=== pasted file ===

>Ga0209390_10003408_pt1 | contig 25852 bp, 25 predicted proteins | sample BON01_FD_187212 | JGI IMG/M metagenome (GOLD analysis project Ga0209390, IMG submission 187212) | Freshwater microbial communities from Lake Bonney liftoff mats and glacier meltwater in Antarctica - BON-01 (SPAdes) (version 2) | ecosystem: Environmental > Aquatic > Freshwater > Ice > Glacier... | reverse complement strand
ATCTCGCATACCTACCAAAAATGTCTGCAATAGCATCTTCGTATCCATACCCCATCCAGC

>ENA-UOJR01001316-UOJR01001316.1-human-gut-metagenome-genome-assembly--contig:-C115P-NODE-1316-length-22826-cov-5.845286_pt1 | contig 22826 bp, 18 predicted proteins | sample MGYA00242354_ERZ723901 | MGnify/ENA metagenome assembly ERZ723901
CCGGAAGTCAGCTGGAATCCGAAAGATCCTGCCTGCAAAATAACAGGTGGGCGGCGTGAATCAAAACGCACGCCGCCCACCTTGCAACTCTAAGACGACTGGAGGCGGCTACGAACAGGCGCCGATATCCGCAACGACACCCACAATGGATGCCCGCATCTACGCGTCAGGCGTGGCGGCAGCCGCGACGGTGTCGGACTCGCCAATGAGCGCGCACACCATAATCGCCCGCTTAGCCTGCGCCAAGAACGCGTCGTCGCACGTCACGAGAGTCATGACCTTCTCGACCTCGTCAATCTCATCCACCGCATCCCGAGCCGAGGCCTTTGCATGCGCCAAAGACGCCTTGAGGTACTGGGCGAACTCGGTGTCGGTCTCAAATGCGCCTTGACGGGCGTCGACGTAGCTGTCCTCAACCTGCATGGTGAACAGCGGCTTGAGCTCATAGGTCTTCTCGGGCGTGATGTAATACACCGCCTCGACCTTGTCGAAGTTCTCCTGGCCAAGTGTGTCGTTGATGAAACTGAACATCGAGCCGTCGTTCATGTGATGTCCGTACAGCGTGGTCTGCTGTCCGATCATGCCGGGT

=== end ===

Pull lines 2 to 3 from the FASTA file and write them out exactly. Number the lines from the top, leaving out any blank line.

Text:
ATCTCGCATACCTACCAAAAATGTCTGCAATAGCATCTTCGTATCCATACCCCATCCAGC

>ENA-UOJR01001316-UOJR01001316.1-human-gut-metagenome-genome-assembly--contig:-C115P-NODE-1316-length-22826-cov-5.845286_pt1 | contig 22826 bp, 18 predicted proteins | sample MGYA00242354_ERZ723901 | MGnify/ENA metagenome assembly ERZ723901